Building your own sense of confidence is the best attraction, and if they don’t like the oddity of your approach….. They just may not be, your kind of fun. I like to poke fun at other people not liking my approaches, because they’re so weird that sometimes people think I’m trying to sell them something, and at other times they get scared.
I have developed a rule for these situations on the street: “Grins or giggles”: if they give me a grin, i go for the giggle, if I get the giggle, i go for the laugh, if i get skepticism, i try for the grin again, if I get suspicion or fearful body language, i move on.
good luck. it sucks, but it’s also fun as it’s harder in person…and easier because it’s more fun. I’m using the pick up line as my title, and i will let you know what happens at the store. :).”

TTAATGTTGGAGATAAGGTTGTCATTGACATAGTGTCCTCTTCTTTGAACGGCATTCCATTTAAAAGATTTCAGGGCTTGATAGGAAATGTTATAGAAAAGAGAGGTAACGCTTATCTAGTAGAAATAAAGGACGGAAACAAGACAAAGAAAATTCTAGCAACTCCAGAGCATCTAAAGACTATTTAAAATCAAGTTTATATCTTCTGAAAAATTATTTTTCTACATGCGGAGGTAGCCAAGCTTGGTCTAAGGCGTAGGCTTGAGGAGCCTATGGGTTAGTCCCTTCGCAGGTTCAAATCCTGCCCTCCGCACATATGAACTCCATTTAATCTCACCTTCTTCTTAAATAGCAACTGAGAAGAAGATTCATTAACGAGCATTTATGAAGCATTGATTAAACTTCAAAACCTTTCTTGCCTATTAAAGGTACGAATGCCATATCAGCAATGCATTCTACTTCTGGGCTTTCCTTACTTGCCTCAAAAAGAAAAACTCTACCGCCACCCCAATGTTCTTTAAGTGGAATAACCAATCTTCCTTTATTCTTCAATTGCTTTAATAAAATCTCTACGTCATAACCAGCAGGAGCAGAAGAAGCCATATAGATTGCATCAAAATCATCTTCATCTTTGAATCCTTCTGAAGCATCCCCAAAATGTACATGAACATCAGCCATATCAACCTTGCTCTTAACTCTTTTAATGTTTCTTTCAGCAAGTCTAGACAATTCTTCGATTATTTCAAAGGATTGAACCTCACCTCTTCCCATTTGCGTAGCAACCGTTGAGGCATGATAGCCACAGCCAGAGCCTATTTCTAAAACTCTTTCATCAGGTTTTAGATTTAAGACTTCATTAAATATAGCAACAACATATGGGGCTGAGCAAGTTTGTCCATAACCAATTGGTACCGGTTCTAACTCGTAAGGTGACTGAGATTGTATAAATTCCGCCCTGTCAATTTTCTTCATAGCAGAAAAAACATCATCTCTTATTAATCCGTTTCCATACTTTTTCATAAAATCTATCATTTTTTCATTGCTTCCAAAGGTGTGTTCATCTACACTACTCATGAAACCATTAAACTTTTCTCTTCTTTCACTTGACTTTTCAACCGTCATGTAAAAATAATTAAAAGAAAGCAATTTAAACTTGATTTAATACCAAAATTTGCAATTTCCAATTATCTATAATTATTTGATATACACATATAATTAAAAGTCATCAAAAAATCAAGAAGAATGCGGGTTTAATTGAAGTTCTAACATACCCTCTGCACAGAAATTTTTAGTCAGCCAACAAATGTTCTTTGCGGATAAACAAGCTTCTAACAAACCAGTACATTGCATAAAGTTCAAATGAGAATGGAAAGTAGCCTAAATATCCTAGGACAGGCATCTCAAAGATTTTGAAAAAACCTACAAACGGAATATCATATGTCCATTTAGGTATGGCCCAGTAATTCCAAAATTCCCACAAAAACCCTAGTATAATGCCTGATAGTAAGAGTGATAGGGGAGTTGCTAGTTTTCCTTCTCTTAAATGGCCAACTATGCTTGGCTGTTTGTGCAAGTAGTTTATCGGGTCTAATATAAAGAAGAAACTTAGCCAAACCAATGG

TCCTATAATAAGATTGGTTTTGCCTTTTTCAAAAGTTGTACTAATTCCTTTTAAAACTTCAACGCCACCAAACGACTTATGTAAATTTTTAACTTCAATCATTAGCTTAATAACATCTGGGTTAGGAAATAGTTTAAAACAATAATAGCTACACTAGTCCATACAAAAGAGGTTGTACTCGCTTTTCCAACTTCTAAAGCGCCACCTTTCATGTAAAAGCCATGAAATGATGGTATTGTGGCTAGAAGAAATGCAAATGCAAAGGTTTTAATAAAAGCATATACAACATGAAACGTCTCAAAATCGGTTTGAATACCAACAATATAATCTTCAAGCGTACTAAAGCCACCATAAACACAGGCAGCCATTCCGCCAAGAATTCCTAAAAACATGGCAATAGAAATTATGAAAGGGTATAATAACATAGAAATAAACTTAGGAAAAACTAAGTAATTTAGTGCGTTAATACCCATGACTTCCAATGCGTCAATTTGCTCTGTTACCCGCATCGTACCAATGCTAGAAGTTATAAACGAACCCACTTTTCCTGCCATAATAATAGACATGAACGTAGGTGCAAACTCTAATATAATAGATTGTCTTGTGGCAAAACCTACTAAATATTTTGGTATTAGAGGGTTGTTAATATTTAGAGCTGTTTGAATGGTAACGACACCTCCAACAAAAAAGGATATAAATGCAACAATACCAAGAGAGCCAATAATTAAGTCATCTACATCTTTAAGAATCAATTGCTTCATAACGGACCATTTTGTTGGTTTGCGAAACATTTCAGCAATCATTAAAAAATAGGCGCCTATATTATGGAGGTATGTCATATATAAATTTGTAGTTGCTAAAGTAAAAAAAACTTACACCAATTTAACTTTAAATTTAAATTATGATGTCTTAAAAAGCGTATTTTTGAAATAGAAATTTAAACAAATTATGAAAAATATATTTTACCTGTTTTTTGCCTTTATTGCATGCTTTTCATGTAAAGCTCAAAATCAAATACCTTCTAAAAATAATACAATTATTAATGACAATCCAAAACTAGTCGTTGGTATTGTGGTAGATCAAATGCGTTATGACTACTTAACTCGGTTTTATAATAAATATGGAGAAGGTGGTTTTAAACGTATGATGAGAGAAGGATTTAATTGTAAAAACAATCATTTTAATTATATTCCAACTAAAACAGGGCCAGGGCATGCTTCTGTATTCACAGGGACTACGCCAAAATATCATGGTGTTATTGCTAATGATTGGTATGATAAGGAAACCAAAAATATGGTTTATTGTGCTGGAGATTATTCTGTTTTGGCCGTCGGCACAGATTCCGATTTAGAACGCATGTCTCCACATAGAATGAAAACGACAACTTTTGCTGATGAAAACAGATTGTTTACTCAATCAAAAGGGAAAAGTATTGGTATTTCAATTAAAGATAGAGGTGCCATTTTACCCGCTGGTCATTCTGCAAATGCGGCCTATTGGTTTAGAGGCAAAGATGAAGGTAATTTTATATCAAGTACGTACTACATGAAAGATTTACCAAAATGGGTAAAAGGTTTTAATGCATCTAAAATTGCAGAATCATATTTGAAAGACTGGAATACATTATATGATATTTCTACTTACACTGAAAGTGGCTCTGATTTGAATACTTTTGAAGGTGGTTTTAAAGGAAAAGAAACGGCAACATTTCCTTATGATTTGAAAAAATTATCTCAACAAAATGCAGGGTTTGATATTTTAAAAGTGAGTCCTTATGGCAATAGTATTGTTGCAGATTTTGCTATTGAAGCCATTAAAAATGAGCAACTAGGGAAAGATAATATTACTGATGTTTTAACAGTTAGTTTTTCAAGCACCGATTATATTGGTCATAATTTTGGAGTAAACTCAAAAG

I trust in the goodness of people, hoping they’ll be like my jaded perspective of community, which is met with my disappointment, time and again. I just spent the last year of my life feeling like I’d been betrayed by people who I’d become close friends with, and that experience has made me question my capacity for new friendships at all.
Here’s a quote that was given to me by a new friend and fellow writer Brandy, that I attempted to convince to blog, by sharing my experiences of empowerment with her, as she described her daily approach to loving the art in writing books, in a bar, while I was struggling to feel like I could love another woman. As she was lacking the confidence I aspire to, I’ll send her this as a link via email, because this community of volunteers gives it to me. Thanks for your friendship Brandy, well met.